Having served as a weather observer in southern Illinois after World War II, Mario Ortigara never expected to be called back up and thrown into the teeth of battle in Korea.
Mario Ortigara was born in his parents’ home on the South Side of Chicago, where brother Benny welcomed him. A few years later, sister Mary joined the family. Anna Panozzo and Domenico Ortigara were from small towns in the Piedmont region of Italy, where they met and married. They lost their first-born son to illness before immigrating to Chicago, where they settled in the historic Pullman area. Domenico was employed at the Blue Island Brickyard, and Anna was a homemaker.
Their neighborhood was a mix of many different ethnicities: Polish, Irish, Lithuanian, Slovakian and Italian. Ortigara explains that each nationality had its own Catholic Church, and his family socialized mostly within the Italian community. He attended St. Anthony Grammar School and Mt. Carmel High School. The Ortigara brothers began taking accordion lessons in 1935, laying the foundation for their future. Ortigara remembers playing handball and baseball in the neighborhood streets with his buddies. “There was very little traffic in the 1930s,” he says.
The Epiphany was a special feast day celebrated in the Ortigara family, and his mother prepared a delicious meal. “She was a very, very great cook,” Ortigara says. “My favorites were the gnocchi. My sister, brother and I, our favorite meal through our lives was gnocchi.”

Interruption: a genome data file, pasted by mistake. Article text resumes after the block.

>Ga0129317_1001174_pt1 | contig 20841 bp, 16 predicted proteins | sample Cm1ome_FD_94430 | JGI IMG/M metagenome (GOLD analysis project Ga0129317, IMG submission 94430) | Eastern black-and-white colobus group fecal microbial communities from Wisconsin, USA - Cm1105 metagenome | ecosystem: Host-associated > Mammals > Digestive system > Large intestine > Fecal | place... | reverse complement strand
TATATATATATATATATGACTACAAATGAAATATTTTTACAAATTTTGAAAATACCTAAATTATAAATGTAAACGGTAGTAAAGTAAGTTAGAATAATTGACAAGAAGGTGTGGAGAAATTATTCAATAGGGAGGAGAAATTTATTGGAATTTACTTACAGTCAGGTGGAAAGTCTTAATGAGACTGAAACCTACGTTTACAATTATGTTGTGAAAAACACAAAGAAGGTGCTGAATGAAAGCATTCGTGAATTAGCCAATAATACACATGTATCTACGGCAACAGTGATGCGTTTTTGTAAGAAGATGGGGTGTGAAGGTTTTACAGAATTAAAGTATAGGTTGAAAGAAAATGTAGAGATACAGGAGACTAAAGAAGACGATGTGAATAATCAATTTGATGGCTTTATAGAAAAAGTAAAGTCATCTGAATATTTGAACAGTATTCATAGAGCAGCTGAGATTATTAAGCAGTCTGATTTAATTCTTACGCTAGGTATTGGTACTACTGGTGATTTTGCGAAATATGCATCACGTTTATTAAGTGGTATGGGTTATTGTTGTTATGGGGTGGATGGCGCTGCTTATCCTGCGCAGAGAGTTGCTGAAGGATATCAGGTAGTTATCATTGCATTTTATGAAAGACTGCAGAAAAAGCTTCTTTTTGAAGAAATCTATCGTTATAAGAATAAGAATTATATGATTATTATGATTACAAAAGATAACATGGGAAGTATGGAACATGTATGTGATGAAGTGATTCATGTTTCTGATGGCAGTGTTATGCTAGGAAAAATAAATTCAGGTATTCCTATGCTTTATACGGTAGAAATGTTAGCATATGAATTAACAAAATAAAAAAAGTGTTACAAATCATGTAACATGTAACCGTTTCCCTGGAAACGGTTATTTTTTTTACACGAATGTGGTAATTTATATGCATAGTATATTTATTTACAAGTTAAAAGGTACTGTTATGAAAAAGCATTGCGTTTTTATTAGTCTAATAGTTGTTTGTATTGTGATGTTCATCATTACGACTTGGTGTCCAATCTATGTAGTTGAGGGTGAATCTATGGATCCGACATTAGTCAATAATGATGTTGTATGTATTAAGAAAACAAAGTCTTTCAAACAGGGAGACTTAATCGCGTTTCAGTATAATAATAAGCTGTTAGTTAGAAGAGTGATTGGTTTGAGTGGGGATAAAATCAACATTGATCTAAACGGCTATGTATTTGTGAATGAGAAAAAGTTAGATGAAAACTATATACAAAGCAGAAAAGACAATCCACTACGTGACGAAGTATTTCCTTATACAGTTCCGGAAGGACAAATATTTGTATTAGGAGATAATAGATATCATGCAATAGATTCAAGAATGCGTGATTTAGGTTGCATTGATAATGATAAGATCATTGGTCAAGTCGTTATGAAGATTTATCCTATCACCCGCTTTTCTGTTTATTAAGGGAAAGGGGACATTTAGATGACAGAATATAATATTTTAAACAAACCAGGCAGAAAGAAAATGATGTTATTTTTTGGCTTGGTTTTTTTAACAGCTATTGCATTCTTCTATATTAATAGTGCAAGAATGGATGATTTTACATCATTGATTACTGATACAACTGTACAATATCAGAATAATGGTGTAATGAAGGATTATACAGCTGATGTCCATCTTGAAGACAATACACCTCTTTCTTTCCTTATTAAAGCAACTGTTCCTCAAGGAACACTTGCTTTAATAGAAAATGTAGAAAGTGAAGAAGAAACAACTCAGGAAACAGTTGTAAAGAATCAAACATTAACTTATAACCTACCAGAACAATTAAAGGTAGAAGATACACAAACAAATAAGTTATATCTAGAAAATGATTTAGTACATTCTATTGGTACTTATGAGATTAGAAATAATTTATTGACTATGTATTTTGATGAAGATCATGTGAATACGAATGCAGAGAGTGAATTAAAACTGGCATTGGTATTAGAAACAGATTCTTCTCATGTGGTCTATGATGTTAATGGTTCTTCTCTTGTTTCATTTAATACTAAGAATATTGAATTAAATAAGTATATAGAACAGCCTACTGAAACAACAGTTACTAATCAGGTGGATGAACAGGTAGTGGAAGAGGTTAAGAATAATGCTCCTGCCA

Though World War II had ended, Ortigara was drafted into the Army after high school graduation. “You didn’t question it. If you got drafted, you got drafted,” he says. Ortigara reported for duty in December 1945 and completed basic training at Sheppard Field, Texas. Then it was back to Illinois for a six-month training course at Chanute Air Force Base, learning to be a weather observer. Ortigara remained there at Weather Central until he was discharged in November 1946. “We plotted maps and read information off the teletype machines,” says Ortigara. Weather forecasters used the maps to forecast weather for Army camps throughout the country.
He returned home to Chicago and managed the Casablanca Cocktail Lounge, a family-owned business, until he was hospitalized with rheumatic fever. After recovering, Ortigara attended Rizzo Conservatory, where he studied accordion and also began teaching at the Midwest School of Music, owned by his brother.
On March 15, 1951, Ortigara was drafted into the Army for the second time. The Korean War was going strong, and because Ortigara had previously served less than one year, he was eligible for the draft. “I didn’t think that I’d have to go again,” says Ortigara, “but they wanted me to do it, so I had to do it.” He was 24 years old, one of 15 others that he knows of at the time who had also been drafted twice. “We were called Primary Overseas Replacements, P.O.R.,” Ortigara says. “Get them over there as fast as you can, never mind the training.”
He received a two-week “refresher course” at Fort Leonard Wood, had a furlough and headed to Fort Lawton, Washington, where he boarded a ship to Japan and then on to Inchon, Korea. Ortigara was an infantryman with an M1 rifle. “So I was sitting thinking what am I gonna do with this rifle and heard they needed medics because they got shot up pretty badly, so I volunteered for that,” Ortigara says.